Video of a drone flying dangerously close to an aircraft in Las Vegas has gone viral.
The original clip was uploaded to a Facebook Group titled “1% FPV” by James Jayo Older. Older’s caption on Facebook is “Entrepreneur / Drone Racer / Professional Fun Haver”.
Drone U re-uploaded the footage to their Facebook page, condemning the actions of the operator, describing the pilot’s actions as ‘reckless’ and ‘criminal’.
Drone U Leadership and the entire membership community want to join with other industry leaders to fully CONDEMN this reckless and criminal act.
Drone U and it’s members work tirelessly in making our skies safe for all users of the National Airspace System. This pilot’s actions not only endangered the flying public, but has the potential to discredit an entire sUAS industry.
It is the opinion of Drone U and it’s members that the pilot receive swift and just punishment for this example of irresponsible and reckless flight.
There is no excuse for this type of criminal behavior.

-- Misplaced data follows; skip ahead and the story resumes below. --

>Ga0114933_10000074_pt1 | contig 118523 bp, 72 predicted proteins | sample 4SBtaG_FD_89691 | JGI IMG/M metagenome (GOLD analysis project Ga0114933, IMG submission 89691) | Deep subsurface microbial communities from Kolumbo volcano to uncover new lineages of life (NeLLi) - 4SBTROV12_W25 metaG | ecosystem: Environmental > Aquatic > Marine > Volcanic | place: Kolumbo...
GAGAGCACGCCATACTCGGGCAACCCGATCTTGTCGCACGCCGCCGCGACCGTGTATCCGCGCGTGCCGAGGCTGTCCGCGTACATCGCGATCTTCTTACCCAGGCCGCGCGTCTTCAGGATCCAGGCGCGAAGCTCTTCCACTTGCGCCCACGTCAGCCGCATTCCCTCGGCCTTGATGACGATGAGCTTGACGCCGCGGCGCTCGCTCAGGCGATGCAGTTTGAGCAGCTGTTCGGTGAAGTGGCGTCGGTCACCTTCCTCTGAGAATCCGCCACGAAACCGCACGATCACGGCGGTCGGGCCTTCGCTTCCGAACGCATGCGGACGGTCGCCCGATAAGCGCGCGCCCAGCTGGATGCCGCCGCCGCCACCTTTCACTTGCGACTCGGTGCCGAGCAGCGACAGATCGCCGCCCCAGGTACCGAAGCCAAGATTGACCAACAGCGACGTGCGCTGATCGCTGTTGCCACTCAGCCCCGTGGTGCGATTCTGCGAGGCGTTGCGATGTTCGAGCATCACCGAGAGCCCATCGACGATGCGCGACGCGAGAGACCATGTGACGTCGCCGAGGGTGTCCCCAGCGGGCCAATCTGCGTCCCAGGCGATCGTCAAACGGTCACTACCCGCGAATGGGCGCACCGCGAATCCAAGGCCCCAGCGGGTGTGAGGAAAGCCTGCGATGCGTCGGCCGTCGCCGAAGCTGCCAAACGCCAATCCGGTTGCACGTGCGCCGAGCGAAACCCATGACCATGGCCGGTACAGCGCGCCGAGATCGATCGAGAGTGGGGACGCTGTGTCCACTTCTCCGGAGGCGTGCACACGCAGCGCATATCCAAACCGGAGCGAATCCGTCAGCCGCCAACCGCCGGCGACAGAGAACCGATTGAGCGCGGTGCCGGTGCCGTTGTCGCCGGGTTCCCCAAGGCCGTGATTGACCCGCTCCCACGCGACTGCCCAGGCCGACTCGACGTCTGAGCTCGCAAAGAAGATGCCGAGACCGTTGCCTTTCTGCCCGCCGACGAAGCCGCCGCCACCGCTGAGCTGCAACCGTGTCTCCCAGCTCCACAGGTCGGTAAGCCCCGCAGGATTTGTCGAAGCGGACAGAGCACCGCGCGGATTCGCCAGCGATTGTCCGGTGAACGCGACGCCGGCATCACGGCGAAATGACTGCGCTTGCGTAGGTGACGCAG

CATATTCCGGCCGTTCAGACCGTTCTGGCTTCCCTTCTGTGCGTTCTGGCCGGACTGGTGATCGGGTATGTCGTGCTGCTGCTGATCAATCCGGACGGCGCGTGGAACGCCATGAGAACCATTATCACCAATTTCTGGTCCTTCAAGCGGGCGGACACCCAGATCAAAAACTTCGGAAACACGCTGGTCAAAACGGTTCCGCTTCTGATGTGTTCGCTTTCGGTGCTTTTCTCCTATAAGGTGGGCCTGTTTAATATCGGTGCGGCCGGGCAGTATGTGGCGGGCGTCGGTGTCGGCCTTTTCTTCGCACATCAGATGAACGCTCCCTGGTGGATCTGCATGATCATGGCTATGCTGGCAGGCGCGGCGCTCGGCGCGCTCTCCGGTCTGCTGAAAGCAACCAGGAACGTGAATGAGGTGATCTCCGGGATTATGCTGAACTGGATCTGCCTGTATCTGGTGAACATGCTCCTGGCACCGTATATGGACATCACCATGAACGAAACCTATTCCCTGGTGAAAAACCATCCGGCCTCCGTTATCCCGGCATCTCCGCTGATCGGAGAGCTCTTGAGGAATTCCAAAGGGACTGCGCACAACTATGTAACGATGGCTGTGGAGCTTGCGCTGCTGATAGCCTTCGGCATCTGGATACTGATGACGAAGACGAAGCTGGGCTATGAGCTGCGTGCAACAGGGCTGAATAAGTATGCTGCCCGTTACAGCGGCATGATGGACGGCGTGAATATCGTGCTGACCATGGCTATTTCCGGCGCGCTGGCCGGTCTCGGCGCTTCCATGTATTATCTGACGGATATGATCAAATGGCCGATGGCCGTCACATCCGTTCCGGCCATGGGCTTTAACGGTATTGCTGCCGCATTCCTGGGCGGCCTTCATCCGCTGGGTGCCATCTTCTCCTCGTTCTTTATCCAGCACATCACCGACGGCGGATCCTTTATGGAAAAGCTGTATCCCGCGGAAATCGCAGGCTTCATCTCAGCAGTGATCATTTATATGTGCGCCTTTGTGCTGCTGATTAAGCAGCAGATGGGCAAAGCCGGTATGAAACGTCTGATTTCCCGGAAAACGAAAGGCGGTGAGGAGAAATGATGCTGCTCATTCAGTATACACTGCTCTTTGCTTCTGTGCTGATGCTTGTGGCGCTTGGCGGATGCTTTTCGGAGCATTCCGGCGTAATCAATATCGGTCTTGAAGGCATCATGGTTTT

The footage shows the drone taking off from Whitney Mesa Nature Preserve in Las Vegas, a few miles away from the McCarran International Airport. After climbing an estimated 1,000 to 1,500 feet, a Frontier Airlines Airbus aircraft comes into view and passes under the drone during its approach into McCarran.
The video has sparked quite a bit of controversy to the point where the FAA has stepped in to investigate the matter. According to the “Small Unmanned Aircraft Rule“, drones (which fall under this act) are not permitted to operate above 400 feet.
Maximum altitude of 400 feet above ground level (AGL) or, if higher than 400 feet AGL, remain within 400 feet of a structure.
Drones also cannot operate in restricted airspace around airports unless explicitly authorized by ATC.
Operations in Class B, C, D and E airspace are allowed with the required ATC permission.
The Academy of Model Aeronautics also released a statement about the situation.
No one should be flying in a careless and reckless manner and—importantly—all drone and model aircraft pilots must stay well clear of manned aircraft. We condemn the type of operation depicted in this video.
The FAA has also commented about the situation.
“We became aware of this incident this afternoon and we are investigating,” said Ian Gregor , the Federal Aviation Administration’s public affairs contact.
According to the FAA, unsafe drone operations can result in civil fines up to $1,437 per violation. However, a criminal charge could easily up that figure to $250,000 and imprisonment up to three years.